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        • Ok, I will look for it – doesn’t hurt to have a backup. When I got stung by two yellow jackets last summer and had a systemic reaction (similar to poison ivy), I took osha tincture, plantain tincture, and quercetin tablets and it took care of the whole rash overnight.

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      • Aggie says:

        I will remember your herbal solution to the yellow-jacket stings, thank you. I cured a full-blown MRSA infection, that was literally killing me, with an herbal tincture. I read about jewel weed for poison ivy, but don’t know if we have it locally. Lou’s wife, who has passed away, was a botanist, and said that the remedy for any plant was always within 20′ of the plant.

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        • Which state are you in, Aggie? Jewelweed tends to grow in moist areas, usually in stream banks or moist wooded hills.
          Are you familiar with Stephen Buhner’s books, Herbal Antibiotics, Sacred Plant Medicine, etc. There is so much to learn about plants!

          Like

      • Aggie says:

        Thanks, Annette. I finally Googled jewel weed images. I have seen its flowers on our place, but not many. Thank you for the author tip. I was looking for a place to start with herbal learning.

        Like

  9. I’ve wondered the same things about the vines, Annette, which have a stranglehold on some of my trees. Beautiful images.

    Like

  10. doreenb8 says:

    Absolutely beautiful but also very scary.

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  11. Amy says:

    Wonderful selections of misty photos! Especially the vines dangling from tall trees.๐Ÿ™‚

    Like

  12. Suzanne Fluhr (Boomeresque) says:

    Such lovely photos of what could not be seen or not be seen well and then of what was behind the veil.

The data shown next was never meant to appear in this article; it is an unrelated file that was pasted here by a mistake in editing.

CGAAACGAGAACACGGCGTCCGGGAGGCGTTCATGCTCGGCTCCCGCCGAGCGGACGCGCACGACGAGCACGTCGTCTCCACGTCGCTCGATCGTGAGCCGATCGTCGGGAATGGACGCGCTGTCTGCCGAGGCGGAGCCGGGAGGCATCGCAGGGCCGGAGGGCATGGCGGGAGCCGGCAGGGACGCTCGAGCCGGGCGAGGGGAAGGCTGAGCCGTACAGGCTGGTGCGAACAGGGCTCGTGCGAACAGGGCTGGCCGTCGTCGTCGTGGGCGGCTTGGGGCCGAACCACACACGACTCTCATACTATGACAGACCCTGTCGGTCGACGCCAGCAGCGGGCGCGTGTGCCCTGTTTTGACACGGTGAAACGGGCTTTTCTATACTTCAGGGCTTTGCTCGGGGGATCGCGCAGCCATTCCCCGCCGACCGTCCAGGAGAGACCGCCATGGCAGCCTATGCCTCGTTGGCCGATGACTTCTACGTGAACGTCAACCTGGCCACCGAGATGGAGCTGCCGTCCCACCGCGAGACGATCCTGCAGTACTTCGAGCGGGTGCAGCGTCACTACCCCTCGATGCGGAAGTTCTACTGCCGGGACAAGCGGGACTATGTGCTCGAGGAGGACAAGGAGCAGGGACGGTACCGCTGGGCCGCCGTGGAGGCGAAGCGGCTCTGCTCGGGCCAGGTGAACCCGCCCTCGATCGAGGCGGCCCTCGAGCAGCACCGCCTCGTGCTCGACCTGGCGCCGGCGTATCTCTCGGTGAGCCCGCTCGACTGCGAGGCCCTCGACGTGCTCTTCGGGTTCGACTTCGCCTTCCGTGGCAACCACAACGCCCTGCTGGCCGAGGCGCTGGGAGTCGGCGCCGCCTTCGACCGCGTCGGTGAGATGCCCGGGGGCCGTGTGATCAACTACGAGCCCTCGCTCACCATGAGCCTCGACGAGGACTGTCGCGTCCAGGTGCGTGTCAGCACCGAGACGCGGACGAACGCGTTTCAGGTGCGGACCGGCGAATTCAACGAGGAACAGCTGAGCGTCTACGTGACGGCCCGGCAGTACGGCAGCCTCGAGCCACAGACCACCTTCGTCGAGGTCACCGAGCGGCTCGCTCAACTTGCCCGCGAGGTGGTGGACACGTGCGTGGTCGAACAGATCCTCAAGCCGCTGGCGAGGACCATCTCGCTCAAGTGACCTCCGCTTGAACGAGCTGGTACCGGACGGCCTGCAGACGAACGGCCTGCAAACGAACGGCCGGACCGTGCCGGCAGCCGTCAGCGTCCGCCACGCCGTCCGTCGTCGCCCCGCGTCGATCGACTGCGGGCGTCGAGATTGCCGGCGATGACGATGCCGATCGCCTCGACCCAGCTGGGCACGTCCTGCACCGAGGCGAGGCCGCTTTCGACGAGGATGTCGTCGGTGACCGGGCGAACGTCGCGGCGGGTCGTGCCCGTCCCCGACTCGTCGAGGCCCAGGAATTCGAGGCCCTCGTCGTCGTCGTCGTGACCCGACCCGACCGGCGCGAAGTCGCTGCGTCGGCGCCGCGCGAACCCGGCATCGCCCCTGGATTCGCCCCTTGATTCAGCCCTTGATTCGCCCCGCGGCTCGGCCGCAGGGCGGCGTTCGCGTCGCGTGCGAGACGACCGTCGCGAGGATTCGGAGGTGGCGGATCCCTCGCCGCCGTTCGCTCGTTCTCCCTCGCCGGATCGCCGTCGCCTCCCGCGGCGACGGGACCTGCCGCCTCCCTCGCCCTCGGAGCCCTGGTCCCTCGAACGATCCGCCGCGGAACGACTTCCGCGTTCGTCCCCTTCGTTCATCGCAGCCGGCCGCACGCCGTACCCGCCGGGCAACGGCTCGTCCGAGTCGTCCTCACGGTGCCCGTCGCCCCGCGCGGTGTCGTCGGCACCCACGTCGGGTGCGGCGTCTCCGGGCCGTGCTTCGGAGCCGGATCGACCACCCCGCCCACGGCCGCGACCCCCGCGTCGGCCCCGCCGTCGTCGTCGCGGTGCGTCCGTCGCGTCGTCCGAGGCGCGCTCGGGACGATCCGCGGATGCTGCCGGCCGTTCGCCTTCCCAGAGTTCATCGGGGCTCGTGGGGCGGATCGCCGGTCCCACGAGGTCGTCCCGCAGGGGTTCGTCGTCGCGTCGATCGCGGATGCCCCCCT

Like

  13. Suzanne Fluhr (Boomeresque) says:

    Lovely photos of what you couldn’t see or couldn’t see well (usually a photographer’s bane) and then of what was behind the veil.

    Like

  14. y. prior says:

    enjoyed the variety! ๐Ÿ™‚

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  15. Beautiful, beautiful!

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  16. mithriluna says:

    Beautiful Annette!

    Like

  17. dadirri7 says:

    great contrasts … gorgeous mysterious mists!

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  18. The journey of all of our lives…… mist and clearity……it’s all an adventure….. beautifully captured Annette.

    Like

  19. souldipper says:

    I’ve had a wee peek at some of your postings…I like the atmosphere you’ve created here. I may have to try some of those interesting suggestions re allergy/reactions. I still like to chop and stack my winter wood, but am in the land of cedar. My skin doesn’t like it!

    Loved the spiritual sculptures!

    Many thanks for visiting me. Hope you find Gin’s book to your liking.

    Like

  20. marypoppinz says:

    Those were deliciously spooky๐Ÿ™‚

    Like

  21. Dina says:

    Moody, misty and deliciously spooky, that’s what it is. Well done!๐Ÿ™‚

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  22. tree girl says:

    We get days like this here in the Blue Mountains. They are the most magical mystical days.

    Your photos capture it so beautifully.

    Like

  23. I love misty pictures, they’re so atmospheric and mysterious looking. I love those curlicue vines too. And that last picture is really gorgeous with that line of golden grasses and the mist as backdrop.๐Ÿ™‚

    Like